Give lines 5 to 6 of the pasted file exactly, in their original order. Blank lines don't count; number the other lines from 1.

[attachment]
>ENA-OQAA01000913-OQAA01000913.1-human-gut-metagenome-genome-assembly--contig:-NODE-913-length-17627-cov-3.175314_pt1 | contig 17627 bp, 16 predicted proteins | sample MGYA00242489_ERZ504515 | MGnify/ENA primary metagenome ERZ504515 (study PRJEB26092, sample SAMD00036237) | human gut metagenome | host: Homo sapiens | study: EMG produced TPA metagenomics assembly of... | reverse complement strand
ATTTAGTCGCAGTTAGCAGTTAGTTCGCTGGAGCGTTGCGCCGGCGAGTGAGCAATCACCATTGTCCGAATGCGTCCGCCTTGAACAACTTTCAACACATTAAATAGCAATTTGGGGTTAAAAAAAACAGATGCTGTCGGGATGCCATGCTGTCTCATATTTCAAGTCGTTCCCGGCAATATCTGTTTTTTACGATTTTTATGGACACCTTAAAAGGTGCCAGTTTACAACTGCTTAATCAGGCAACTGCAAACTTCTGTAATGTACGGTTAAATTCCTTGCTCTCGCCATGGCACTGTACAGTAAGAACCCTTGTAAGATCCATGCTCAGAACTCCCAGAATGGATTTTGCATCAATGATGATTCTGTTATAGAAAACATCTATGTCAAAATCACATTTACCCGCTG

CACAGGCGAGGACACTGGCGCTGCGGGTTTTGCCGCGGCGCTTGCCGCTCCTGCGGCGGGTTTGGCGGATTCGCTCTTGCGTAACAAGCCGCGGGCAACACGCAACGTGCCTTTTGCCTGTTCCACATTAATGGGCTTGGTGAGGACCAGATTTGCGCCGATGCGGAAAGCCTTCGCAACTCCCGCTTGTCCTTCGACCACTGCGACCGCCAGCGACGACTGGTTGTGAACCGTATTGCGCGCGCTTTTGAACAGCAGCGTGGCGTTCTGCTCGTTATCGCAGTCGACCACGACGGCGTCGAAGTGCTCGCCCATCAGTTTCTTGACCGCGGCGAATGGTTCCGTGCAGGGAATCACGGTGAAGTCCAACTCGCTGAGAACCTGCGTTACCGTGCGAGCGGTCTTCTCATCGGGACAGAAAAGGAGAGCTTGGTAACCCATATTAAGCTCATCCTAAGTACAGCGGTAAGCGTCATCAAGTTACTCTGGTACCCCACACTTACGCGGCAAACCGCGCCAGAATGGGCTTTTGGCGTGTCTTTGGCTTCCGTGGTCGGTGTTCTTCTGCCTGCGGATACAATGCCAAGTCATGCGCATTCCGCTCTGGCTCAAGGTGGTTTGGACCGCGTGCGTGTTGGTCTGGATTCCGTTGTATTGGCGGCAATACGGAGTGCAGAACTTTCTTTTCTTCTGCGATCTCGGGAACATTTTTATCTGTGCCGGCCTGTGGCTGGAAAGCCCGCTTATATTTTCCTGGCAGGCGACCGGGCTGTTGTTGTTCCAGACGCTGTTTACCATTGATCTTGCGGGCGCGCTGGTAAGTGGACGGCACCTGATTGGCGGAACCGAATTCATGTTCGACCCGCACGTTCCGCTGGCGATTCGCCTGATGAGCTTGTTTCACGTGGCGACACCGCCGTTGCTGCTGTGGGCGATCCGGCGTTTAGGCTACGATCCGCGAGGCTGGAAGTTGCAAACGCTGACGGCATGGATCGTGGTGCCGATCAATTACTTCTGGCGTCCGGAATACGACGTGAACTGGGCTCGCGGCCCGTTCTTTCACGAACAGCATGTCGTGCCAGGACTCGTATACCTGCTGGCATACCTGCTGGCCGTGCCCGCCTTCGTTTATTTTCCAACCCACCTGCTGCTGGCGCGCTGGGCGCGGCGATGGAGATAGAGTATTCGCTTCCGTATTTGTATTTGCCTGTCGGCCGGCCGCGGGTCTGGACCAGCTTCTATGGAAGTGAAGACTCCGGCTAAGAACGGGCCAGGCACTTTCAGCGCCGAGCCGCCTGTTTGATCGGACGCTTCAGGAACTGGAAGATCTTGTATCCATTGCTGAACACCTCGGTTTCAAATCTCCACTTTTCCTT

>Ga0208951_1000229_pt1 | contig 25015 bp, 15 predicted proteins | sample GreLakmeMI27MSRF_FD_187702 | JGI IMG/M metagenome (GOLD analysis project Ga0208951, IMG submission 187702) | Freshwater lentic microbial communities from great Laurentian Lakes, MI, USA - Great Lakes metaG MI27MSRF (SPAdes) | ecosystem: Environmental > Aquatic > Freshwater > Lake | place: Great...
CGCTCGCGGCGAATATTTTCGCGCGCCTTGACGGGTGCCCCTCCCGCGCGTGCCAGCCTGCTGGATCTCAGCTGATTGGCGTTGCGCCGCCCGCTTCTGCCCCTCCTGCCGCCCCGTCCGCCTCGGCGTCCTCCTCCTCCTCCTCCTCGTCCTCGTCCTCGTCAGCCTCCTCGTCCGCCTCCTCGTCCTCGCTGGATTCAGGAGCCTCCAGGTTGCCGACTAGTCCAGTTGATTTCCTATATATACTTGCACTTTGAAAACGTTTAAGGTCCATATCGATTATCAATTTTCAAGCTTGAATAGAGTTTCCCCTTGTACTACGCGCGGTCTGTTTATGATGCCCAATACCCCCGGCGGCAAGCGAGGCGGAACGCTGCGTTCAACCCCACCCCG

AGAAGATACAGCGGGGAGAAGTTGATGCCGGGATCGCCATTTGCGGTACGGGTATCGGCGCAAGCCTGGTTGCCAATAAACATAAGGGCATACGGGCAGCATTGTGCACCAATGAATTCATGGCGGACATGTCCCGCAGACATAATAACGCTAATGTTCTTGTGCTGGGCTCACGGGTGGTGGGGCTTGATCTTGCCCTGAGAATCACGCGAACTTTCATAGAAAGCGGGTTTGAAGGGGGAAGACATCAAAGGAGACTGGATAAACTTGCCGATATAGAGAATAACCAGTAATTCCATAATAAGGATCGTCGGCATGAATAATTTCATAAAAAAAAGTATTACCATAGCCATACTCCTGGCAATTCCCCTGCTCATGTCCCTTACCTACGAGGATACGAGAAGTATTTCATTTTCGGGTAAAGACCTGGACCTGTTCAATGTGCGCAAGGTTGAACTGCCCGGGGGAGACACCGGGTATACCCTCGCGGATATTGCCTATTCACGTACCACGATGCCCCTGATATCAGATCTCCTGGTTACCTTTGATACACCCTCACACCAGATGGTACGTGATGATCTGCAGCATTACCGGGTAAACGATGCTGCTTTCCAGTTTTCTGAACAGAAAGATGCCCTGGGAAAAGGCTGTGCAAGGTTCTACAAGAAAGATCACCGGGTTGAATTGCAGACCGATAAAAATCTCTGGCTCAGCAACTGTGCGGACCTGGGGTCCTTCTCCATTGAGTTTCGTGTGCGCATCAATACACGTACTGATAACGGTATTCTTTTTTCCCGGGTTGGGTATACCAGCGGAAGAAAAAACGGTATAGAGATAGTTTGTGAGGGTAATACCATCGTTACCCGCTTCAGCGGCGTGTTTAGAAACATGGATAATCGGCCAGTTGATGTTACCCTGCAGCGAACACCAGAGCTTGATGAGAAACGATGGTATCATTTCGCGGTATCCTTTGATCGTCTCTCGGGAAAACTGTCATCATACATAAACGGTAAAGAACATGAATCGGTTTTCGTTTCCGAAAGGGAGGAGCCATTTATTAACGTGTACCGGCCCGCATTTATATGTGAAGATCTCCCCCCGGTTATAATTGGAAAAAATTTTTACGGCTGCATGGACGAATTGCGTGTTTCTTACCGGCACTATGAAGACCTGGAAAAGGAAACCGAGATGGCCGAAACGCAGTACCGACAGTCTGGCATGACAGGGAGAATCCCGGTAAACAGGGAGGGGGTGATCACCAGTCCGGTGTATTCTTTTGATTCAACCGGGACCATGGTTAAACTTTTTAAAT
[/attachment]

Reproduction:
CGCTCGCGGCGAATATTTTCGCGCGCCTTGACGGGTGCCCCTCCCGCGCGTGCCAGCCTGCTGGATCTCAGCTGATTGGCGTTGCGCCGCCCGCTTCTGCCCCTCCTGCCGCCCCGTCCGCCTCGGCGTCCTCCTCCTCCTCCTCCTCGTCCTCGTCCTCGTCAGCCTCCTCGTCCGCCTCCTCGTCCTCGCTGGATTCAGGAGCCTCCAGGTTGCCGACTAGTCCAGTTGATTTCCTATATATACTTGCACTTTGAAAACGTTTAAGGTCCATATCGATTATCAATTTTCAAGCTTGAATAGAGTTTCCCCTTGTACTACGCGCGGTCTGTTTATGATGCCCAATACCCCCGGCGGCAAGCGAGGCGGAACGCTGCGTTCAACCCCACCCCG

AGAAGATACAGCGGGGAGAAGTTGATGCCGGGATCGCCATTTGCGGTACGGGTATCGGCGCAAGCCTGGTTGCCAATAAACATAAGGGCATACGGGCAGCATTGTGCACCAATGAATTCATGGCGGACATGTCCCGCAGACATAATAACGCTAATGTTCTTGTGCTGGGCTCACGGGTGGTGGGGCTTGATCTTGCCCTGAGAATCACGCGAACTTTCATAGAAAGCGGGTTTGAAGGGGGAAGACATCAAAGGAGACTGGATAAACTTGCCGATATAGAGAATAACCAGTAATTCCATAATAAGGATCGTCGGCATGAATAATTTCATAAAAAAAAGTATTACCATAGCCATACTCCTGGCAATTCCCCTGCTCATGTCCCTTACCTACGAGGATACGAGAAGTATTTCATTTTCGGGTAAAGACCTGGACCTGTTCAATGTGCGCAAGGTTGAACTGCCCGGGGGAGACACCGGGTATACCCTCGCGGATATTGCCTATTCACGTACCACGATGCCCCTGATATCAGATCTCCTGGTTACCTTTGATACACCCTCACACCAGATGGTACGTGATGATCTGCAGCATTACCGGGTAAACGATGCTGCTTTCCAGTTTTCTGAACAGAAAGATGCCCTGGGAAAAGGCTGTGCAAGGTTCTACAAGAAAGATCACCGGGTTGAATTGCAGACCGATAAAAATCTCTGGCTCAGCAACTGTGCGGACCTGGGGTCCTTCTCCATTGAGTTTCGTGTGCGCATCAATACACGTACTGATAACGGTATTCTTTTTTCCCGGGTTGGGTATACCAGCGGAAGAAAAAACGGTATAGAGATAGTTTGTGAGGGTAATACCATCGTTACCCGCTTCAGCGGCGTGTTTAGAAACATGGATAATCGGCCAGTTGATGTTACCCTGCAGCGAACACCAGAGCTTGATGAGAAACGATGGTATCATTTCGCGGTATCCTTTGATCGTCTCTCGGGAAAACTGTCATCATACATAAACGGTAAAGAACATGAATCGGTTTTCGTTTCCGAAAGGGAGGAGCCATTTATTAACGTGTACCGGCCCGCATTTATATGTGAAGATCTCCCCCCGGTTATAATTGGAAAAAATTTTTACGGCTGCATGGACGAATTGCGTGTTTCTTACCGGCACTATGAAGACCTGGAAAAGGAAACCGAGATGGCCGAAACGCAGTACCGACAGTCTGGCATGACAGGGAGAATCCCGGTAAACAGGGAGGGGGTGATCACCAGTCCGGTGTATTCTTTTGATTCAACCGGGACCATGGTTAAACTTTTTAAAT